Assured Shorthold Tenancy Agreement




 




Tenancy Agreement Template

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HHSRS

Rental property must be safe to occupy and among other things must comply with the Housing, Health and Safety Rating System (HHSRS). This is a risk-based method of assessment which councils are required to use when evaluating a property’s safety. Such assessments may be undertaken following a complaint, or for other reasons, such as when a HMO licence is applied for.

HHSRS is primarily concerned with those matters which can properly be considered the responsibility of the owner (or landlord). Generally these include the provision, state and proper working order of:

(a) Exterior and structural elements of the dwelling; and

(b) installations within and associated with the dwelling for: the supply and use of water, gas and electricity, personal hygiene, sanitation and drainage, food safety, ventilation, space heating, and water heating.

There are 29 headings under which risk is assessed:

1.         Damp and mould growth
2.         Excess cold
3.         Excess heat
4.         Asbestos (and MMF)
5.         Biocides
6.         Carbon monoxide and fuel combustion products
7.         Lead
8.         Radiation
9.         Uncombusted fuel gas
10.       Volatile organic compounds
11.       Crowding and space
12.       Entry by intruders
13.       Lighting
14.       Noise protection
15.       Domestic hygiene, pests and refuse
16.       Food safety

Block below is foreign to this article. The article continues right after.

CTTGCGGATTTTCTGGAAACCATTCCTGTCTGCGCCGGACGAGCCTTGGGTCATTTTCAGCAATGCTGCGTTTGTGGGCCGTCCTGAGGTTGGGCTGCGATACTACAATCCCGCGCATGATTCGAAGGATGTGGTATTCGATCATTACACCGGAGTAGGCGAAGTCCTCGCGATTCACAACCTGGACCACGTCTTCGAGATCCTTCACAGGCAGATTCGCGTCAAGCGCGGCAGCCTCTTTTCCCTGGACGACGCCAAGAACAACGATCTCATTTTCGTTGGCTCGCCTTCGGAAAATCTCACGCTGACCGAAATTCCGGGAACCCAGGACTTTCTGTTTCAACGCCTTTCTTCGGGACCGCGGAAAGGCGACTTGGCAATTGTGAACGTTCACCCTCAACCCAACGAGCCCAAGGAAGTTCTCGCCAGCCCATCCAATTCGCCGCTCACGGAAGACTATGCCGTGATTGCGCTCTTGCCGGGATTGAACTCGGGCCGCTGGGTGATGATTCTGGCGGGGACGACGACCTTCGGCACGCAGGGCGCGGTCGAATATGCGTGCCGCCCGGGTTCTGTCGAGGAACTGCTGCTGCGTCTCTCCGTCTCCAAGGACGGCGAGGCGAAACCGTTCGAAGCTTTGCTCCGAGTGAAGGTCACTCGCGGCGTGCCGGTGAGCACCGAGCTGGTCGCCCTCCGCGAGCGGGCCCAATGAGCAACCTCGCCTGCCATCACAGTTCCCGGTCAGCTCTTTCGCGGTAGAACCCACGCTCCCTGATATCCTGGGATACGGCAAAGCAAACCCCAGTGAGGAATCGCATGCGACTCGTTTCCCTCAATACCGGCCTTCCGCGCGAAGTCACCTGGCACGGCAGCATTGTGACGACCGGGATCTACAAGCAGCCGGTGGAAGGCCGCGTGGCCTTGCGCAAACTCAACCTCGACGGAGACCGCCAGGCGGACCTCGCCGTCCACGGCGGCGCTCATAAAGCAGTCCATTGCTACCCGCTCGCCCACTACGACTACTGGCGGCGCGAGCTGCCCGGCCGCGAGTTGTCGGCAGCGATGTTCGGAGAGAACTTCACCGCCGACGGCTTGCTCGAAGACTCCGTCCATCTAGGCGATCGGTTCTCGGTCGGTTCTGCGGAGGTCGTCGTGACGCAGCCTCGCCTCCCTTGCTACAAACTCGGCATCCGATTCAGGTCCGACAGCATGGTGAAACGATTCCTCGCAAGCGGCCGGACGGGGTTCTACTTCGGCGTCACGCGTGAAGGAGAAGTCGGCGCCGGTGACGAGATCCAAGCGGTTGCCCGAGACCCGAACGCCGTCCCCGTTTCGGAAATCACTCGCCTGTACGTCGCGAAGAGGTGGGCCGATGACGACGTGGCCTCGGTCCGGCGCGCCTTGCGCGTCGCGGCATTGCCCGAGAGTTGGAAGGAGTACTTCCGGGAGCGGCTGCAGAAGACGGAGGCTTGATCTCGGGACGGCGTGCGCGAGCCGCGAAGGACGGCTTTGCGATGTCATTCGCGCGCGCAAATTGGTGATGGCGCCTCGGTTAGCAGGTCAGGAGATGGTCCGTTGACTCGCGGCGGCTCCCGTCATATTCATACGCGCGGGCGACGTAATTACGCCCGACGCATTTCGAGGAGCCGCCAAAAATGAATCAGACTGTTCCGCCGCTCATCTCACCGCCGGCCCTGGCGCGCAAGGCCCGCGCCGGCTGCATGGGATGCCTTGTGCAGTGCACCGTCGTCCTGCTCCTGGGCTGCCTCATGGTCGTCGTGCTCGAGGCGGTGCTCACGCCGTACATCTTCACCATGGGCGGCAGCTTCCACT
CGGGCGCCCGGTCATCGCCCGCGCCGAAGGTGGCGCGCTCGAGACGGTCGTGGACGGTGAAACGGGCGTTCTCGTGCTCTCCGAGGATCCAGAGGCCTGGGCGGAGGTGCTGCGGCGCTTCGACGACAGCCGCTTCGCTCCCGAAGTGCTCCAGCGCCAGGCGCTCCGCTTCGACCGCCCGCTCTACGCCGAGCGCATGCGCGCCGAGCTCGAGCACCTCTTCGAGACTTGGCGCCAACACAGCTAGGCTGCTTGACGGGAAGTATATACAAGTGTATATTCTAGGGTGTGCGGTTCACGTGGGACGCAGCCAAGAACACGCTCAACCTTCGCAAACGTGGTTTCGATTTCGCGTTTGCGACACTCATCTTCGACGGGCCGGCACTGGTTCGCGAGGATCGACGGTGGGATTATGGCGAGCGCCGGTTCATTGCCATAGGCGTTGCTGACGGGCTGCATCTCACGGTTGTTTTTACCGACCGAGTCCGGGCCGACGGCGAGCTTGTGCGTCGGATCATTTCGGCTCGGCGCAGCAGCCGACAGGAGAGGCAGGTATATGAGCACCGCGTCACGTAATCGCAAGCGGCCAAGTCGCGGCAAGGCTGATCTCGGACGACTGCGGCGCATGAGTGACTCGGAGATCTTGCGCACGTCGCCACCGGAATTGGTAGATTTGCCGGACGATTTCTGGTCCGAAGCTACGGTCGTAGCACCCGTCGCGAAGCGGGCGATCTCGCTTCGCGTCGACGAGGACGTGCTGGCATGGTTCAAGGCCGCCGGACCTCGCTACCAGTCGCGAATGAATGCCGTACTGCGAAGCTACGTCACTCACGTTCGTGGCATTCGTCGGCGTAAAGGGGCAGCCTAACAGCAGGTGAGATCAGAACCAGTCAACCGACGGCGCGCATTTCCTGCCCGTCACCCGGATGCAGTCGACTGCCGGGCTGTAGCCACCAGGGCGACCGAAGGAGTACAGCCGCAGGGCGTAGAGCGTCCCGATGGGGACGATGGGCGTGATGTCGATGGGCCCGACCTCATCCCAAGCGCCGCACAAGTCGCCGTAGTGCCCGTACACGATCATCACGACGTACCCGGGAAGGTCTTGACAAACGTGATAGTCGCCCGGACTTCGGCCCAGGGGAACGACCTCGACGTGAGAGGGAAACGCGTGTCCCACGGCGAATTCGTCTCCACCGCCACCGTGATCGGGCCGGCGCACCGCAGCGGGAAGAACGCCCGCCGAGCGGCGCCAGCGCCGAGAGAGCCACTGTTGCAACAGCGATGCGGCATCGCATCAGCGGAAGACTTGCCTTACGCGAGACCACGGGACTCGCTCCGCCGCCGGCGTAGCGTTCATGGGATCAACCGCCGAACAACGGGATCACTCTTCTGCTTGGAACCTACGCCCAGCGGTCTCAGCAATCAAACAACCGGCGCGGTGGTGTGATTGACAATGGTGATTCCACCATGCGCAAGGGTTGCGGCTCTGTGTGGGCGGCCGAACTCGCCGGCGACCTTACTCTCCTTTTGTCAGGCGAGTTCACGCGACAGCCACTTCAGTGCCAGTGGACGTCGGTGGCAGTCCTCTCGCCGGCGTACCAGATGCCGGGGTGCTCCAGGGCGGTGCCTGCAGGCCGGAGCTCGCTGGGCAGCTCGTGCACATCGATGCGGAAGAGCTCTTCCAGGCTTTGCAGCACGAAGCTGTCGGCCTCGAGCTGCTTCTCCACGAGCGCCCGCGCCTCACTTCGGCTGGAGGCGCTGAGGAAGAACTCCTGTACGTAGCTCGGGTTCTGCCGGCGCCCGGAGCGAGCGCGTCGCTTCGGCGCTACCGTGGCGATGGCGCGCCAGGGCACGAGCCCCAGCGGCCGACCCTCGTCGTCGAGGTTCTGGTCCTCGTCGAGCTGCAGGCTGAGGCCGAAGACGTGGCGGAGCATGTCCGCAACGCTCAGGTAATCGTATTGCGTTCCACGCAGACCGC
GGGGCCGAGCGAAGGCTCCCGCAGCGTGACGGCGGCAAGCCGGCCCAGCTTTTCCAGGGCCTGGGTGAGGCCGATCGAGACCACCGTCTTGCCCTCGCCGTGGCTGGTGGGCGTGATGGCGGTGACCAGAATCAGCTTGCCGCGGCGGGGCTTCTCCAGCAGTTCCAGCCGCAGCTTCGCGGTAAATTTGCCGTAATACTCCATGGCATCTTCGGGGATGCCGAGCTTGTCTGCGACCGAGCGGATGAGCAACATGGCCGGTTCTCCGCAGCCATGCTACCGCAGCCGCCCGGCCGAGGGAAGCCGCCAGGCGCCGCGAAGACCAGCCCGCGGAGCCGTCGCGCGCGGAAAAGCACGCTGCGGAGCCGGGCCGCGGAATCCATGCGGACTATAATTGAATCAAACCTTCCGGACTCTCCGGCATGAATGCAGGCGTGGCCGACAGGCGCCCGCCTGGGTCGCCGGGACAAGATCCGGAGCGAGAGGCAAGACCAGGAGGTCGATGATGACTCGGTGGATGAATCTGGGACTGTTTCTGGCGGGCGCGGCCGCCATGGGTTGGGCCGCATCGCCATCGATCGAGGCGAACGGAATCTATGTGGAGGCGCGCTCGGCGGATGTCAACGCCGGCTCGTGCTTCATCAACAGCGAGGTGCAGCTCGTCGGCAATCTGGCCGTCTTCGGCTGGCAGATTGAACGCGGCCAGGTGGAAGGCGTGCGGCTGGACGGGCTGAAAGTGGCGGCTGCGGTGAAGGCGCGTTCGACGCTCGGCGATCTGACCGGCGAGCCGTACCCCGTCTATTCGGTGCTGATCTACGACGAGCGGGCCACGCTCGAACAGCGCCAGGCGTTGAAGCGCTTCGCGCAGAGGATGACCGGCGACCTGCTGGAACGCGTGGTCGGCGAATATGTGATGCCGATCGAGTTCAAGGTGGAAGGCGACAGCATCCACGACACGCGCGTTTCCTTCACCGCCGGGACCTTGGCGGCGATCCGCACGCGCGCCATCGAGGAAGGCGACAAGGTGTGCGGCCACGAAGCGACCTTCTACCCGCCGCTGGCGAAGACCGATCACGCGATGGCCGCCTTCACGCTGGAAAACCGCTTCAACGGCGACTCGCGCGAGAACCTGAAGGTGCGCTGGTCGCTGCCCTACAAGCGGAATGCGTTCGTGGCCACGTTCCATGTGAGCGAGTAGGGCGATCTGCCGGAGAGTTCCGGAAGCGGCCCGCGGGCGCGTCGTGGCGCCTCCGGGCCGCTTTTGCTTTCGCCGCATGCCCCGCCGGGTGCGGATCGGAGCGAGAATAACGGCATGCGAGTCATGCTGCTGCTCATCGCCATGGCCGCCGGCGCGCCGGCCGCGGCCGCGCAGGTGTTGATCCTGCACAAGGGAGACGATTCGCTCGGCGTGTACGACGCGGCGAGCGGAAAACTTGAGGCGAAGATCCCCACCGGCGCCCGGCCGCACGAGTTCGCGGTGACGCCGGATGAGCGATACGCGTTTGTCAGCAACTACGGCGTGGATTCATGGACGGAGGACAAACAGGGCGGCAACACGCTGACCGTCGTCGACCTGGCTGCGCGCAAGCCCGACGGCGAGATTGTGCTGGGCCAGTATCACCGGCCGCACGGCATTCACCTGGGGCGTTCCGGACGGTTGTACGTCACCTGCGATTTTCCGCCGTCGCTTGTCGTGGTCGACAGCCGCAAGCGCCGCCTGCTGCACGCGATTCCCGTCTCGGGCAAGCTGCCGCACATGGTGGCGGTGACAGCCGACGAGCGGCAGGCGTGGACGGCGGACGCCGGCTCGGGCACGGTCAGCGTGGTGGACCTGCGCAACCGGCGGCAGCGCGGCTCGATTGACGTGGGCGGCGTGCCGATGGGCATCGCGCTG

17.       Personal hygiene, sanitation and drainage
18.       Water supply for domestic purpose
19.       Falls associated with baths
20.       Falling on level surfaces
21.       Falling on stairs, etc
22.       Falling between levels
23.       Electrical hazards
24.       Fire
25.       Flames, hot surfaces
26.       Collision and entrapment
27.       Explosions
28.       Position and operability of amenities
29.       Structural collapse and failing elements

If hazards are identified under any of these headings, the council must go on to assess the likelihood of those hazards crystallising and causing harm – and the probable severity of any such harm. The assessment culminates in a ‘hazard rating’ for the property.

There are four classes of harm, of which ‘category one’ is the most severe. These are risks that could lead to death, permanent paralysis below the neck, regular severe pneumonia, or 80% burns or worse. Local authorities have a duty to take action on category-one hazards and the power to take action on category-two hazards. This applies to all properties, whether owner-occupied or rented, although landlords are the most likely to affected.

In most cases a local authority, having found a material hazard in a rented property, will first contact the landlord or agent and request work be undertaken to remove or reduce the hazard. If no action is taken, the request may be followed by a legal notice either requiring works to be done or restricting use of the property. Should a legal notice not be complied with, the local authority will have the power to prosecute the owners of the property and carry out the works itself and recover all costs.

Where a hazard has been identified as providing an imminent risk of harm or requiring urgent attention, a legal notice may be served without prior notification.

 




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